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I need to use a hash function to generate a 128-bit key for a symmetric cipher. The specific cipher is from the eStream portofolio, called Rabbit.

I am using the SRP protocol for authentication (a type of EKE protocol). As a result of this, both parties will calculate the same large integer value and need to hash it into a key they can both use.

I would like to use SHA256 to generate the key, but its output is twice the length required.

Can I just truncate the hash to the lower 128 bits or something?

What is usually done in this case?

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I've just seen another poster ask about the RIPEMD hash functions - I believe there is a 128-bit version. Would anyone recommend using this instead of a SHA2 function in this case? :) –  James Oct 13 '11 at 11:48
    
Why not just use a PRNG? –  Chris Smith Oct 13 '11 at 12:54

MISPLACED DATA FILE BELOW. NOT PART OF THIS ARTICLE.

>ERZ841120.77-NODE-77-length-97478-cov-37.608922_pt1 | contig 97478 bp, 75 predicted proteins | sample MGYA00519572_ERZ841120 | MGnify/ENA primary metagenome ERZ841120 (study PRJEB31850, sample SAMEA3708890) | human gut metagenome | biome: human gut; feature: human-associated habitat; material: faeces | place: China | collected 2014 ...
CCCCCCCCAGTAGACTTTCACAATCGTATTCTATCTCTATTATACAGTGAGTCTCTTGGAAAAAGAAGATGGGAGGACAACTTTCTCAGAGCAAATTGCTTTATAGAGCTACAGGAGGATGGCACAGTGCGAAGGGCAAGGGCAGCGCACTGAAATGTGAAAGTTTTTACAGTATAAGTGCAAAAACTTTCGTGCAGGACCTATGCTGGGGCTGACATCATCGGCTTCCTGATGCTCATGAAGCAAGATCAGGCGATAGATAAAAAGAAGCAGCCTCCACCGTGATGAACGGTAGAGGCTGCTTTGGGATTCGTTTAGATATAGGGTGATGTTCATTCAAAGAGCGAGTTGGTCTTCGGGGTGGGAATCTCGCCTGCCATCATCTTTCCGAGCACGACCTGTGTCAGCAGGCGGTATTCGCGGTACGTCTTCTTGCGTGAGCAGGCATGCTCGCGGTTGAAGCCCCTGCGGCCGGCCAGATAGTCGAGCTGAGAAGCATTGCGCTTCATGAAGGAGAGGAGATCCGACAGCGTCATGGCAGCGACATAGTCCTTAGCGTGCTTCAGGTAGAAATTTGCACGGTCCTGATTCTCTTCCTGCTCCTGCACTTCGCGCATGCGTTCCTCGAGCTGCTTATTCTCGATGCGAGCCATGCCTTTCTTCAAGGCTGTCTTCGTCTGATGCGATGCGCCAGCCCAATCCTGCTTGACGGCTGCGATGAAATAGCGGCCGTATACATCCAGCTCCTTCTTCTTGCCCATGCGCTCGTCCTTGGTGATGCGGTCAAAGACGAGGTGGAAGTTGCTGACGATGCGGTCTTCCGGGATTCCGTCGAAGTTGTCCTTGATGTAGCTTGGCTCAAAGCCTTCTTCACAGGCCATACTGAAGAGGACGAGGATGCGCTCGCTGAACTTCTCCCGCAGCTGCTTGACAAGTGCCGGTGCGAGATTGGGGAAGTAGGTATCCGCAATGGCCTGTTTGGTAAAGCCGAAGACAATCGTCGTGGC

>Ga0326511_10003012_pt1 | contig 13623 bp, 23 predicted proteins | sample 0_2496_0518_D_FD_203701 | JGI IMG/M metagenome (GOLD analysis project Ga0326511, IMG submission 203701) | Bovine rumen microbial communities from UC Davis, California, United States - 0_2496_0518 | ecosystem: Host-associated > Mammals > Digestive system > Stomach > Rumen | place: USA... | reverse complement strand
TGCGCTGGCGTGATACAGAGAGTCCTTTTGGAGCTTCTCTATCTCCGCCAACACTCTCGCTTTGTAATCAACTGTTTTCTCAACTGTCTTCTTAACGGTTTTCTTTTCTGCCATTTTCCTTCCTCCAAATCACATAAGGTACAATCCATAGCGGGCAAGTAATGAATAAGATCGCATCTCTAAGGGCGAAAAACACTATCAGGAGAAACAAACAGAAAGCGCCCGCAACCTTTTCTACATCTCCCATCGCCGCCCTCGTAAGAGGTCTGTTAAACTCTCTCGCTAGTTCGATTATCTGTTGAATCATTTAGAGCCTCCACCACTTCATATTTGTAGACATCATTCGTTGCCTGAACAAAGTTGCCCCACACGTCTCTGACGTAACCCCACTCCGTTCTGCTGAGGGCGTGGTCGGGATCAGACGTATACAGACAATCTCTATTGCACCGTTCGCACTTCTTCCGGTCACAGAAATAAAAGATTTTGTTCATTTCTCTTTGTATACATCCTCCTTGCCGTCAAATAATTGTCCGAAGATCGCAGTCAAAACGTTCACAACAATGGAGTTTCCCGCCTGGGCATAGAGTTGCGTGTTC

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2 Answers 2

Short answer: just truncate, it's fine.

Long answer: you want a Key Derivation Function. A KDF turns an arbitrary-sized input (the shared secret obtained from SRP) into a configurable sequence of bytes, which you can split into as many sub-sequences as you need for symmetric cryptography. For instance, SSL/TLS defines a KDF (it calls it "PRF"; see section 5) so that it can extend the "master secret" (the shared secret obtained from whatever key exchange mechanism has been used) into six elements (an encryption key, a MAC key, and an IV, for each tunnel direction).

If you have a "reasonable" hash function such as SHA-256, and your secret data needs an amount of at most the hash output length, then a simple truncation will be an appropriate KDF. (Theoretically, being a good KDF after truncation is not implied by the hash function being appropriately resistant to collisions and preimages, but in practice you will not get any trouble with SHA-256 or SHA-512.)

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Thanks very much :) –  James Oct 13 '11 at 14:32
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You should have a look at PKCS#5 (aka RFC2898). Many frameworks (e.g. .NET) will provide you with the classes to use them (prefer the later, v2, one if available).

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